MLBer Adam LaRoche is not that good of a player at this point. But damn, he might be the most devoted dad of all time.
We all want to spend extra time with our children. But, I don’t think any of us would burn 13mill to do it. LaRoche just did, in one of the oddest baseball stories you’ll ever see.
For once, it’s not about the code. It’s about the kid. Specifically, LaRoche’s 14-year old kid who was always with his dad at the ballpark and in the clubhouse.
According to Fox Sports, White Sox team president Ken Williams told LaRoche that he should limit the amount of time his son, Drake, spent around the team. As Williams put it, “all I’m asking you to do with regard to bringing your kid to the ballpark is dial it back. I don’t think he should be here 100 percent of the time – and he has been here 100 percent, every day, in the clubhouse. I said I don’t even think he should be here 50 percent of the time… We all think his kid is a great young man. I just felt it should not be every day, that’s all. You tell me, where in this country can you bring your child to work every day?”
It’s a great question. And LaRoche responded by retiring. He basically said- if I can’t bring my kid to work every day, then I’m not coming to work. And in so doing, LaRoche walks away from the 13mill he was going to make.
I come at this as a father of two sons. I’ve brought my kids into the office. It’s an important part of the father-son bond for junior to experience how pops puts a roof over his head. But I get where the White Sox are coming from. Could be the greatest kid in the world or not – it’s still a kid hanging around a place of business all day, every day.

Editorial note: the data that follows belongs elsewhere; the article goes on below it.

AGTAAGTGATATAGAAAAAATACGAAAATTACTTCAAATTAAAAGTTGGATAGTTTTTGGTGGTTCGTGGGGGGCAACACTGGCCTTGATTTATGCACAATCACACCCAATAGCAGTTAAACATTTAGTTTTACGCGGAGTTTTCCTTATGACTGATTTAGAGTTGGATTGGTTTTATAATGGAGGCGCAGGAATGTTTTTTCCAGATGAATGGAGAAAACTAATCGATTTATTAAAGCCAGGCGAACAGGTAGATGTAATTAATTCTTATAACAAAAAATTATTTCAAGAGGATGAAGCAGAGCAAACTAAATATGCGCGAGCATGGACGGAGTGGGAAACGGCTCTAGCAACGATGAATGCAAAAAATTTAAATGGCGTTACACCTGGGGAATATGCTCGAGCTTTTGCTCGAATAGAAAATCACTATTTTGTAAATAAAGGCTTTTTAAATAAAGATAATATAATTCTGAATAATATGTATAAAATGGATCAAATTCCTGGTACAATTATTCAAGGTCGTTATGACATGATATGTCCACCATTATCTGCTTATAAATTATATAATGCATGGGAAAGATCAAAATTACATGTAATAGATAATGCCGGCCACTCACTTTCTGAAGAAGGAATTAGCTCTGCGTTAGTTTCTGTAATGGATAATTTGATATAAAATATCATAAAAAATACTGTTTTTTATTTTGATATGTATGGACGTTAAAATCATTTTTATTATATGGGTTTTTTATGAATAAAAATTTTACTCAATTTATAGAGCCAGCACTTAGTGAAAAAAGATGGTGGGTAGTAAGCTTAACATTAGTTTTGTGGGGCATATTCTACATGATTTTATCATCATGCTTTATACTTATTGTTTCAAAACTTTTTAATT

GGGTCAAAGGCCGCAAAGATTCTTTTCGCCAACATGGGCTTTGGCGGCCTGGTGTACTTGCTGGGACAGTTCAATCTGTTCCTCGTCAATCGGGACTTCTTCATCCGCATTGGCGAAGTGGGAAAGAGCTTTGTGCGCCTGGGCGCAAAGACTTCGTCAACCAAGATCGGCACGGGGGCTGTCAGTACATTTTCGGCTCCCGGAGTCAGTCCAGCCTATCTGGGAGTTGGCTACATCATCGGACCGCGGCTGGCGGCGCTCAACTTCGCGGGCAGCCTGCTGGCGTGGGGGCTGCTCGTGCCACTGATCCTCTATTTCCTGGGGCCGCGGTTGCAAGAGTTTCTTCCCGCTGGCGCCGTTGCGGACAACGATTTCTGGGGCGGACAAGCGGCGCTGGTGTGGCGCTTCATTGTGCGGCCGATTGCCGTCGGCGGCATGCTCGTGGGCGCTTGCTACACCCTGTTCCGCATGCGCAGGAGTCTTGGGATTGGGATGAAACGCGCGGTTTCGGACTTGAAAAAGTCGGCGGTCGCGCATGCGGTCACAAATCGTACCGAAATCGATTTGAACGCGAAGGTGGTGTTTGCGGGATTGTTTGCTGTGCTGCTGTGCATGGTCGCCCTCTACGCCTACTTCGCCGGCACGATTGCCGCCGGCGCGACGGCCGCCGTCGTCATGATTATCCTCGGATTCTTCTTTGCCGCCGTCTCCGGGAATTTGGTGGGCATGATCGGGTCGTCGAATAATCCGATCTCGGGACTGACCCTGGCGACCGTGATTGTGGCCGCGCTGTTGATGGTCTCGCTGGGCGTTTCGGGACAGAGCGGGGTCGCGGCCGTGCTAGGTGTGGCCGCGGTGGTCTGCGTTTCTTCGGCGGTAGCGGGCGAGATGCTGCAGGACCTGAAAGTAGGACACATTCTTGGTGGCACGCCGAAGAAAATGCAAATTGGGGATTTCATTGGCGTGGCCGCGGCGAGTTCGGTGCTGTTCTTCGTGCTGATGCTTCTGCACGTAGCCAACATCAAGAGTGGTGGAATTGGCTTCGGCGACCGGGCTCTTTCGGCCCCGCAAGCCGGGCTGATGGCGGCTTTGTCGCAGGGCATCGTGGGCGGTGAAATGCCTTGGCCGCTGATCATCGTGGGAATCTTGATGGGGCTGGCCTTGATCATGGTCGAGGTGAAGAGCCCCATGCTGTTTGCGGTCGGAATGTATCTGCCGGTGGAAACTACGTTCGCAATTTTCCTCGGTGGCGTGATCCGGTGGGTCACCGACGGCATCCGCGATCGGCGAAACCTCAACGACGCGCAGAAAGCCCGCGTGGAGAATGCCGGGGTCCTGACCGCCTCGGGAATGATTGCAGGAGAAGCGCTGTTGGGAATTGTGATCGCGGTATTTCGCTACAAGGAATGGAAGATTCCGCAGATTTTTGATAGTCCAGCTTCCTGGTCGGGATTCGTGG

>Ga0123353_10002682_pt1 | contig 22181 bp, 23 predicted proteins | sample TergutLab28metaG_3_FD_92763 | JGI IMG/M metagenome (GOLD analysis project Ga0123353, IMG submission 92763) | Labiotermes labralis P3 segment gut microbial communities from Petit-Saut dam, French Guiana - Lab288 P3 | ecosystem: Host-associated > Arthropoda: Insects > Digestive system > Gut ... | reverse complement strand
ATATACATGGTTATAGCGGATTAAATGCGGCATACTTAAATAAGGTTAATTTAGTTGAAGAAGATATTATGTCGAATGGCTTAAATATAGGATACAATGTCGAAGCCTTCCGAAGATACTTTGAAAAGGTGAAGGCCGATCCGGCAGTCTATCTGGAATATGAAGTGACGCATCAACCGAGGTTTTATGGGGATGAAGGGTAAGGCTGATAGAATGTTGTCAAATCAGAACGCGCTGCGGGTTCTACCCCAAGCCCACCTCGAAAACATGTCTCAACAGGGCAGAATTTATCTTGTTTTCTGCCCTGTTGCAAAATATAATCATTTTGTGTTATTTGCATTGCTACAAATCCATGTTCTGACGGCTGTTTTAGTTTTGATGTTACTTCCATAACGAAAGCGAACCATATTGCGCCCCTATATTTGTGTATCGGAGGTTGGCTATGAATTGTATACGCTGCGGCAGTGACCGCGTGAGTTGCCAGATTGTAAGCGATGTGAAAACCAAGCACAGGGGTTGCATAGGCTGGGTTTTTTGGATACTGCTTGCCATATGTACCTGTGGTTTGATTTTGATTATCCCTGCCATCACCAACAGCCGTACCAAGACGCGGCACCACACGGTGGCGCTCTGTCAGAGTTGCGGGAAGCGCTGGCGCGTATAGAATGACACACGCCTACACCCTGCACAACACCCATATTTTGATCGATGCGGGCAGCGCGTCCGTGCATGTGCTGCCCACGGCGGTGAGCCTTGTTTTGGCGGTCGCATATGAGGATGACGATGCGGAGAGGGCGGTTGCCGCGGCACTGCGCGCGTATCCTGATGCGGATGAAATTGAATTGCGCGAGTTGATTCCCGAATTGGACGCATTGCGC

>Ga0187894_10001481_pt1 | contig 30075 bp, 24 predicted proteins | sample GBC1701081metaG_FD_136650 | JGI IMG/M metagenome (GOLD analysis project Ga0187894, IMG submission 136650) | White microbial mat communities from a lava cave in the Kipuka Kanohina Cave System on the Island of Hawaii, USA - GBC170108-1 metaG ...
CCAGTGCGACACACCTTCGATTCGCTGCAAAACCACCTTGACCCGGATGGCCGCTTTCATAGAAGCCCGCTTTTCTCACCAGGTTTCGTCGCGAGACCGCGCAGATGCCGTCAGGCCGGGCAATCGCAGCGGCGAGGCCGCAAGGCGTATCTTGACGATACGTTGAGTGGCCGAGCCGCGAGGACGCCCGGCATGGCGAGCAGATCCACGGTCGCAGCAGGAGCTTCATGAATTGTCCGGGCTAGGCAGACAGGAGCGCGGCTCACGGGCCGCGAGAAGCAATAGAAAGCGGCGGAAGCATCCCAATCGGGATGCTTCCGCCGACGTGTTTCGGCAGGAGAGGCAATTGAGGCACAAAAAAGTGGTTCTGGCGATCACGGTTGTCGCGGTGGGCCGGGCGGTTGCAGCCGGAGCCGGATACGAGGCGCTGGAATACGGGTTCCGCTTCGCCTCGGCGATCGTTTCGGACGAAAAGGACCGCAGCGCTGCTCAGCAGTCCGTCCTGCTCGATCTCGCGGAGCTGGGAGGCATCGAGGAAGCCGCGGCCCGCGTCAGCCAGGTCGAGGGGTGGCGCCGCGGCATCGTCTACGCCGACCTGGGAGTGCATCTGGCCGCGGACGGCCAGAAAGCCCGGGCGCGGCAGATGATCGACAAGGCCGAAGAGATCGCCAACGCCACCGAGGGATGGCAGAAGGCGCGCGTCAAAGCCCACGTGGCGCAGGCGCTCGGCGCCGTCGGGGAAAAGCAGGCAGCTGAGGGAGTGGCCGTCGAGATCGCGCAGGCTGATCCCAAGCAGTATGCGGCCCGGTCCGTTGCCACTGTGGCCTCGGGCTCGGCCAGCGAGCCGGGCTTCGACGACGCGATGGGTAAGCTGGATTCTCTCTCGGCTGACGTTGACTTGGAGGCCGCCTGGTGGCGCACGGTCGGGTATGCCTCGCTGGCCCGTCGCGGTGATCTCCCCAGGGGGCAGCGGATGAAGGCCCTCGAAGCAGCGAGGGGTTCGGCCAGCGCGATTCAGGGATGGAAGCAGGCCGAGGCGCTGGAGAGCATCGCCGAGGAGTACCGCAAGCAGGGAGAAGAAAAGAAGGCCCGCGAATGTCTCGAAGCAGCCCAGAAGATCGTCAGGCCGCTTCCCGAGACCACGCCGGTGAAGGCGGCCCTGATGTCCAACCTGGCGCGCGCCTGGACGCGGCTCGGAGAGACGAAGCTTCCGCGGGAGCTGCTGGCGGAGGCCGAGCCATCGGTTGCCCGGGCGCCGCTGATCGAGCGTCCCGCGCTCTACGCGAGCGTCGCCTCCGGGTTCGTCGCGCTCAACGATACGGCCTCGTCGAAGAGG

Bryce Harper jumped right in on twitter, propping up LaRoche for retiring and hash tagging #familyfirst. I don’t know Bryce… Then why isn’t your dad sitting at your locker after every single game? There are countless devoted family men in baseball who don’t have their teenage kid around every single day. Because their kid is probably in school. Because work gives you a break from your kid, and them a break from you.
And because whether they’d admit it or not – you know there are some of your co-workers you don’t want to be around a kid in their workspace every day.
Let’s be real – is there a more annoying day at work than “bring your kid to work day?” now imagine that’s every single day.
NFLer Kyle Long tweeted his support too, adding that he grew up in locker rooms. I get it. Dad being a pro athlete must be the coolest thing ever. You get to go in the locker room after games. Meet all the players. Maybe ride on the team plane. But I strongly doubt that Kyle was kicking it with pops and Lyle Alzado in Al Davis’ locker room every single day of training camp and all the way through the playoffs.
So I’m not vilifying the White Sox. They’re not saying keep your kid out of here. They’re saying something as reasonable as “dial it down a bit.” But I don’t blame LaRoche either. I wouldn’t walk away from work paying me that money. But if he wants to be with his kid all the time, and he’s willing to retire for it – more power to him. Doesn’t bother me.
And considering they just saved 13 mill on a 36-year old dude who hit .207 last year, I guarantee it doesn’t bother the White Sox either.
This is a no villain situation. LaRoche is crazy dedicated to his kid. The White Sox are trying to run their company. Williams is right, what other job would allow you to bring your kid to work every single day? At that time, if LaRoche is saying, kids grow up so fast, and I want to spend as much time with mine as I can, you’re preventing me from doing it, so I don’t want to work here; that’s his prerogative.
Again, I’m don’t want anyone telling me how to raise my kids, so I’m not going to tell him how to raise his.
But I can say this, I bring my kids to the office on occasion, but I would not do it every day.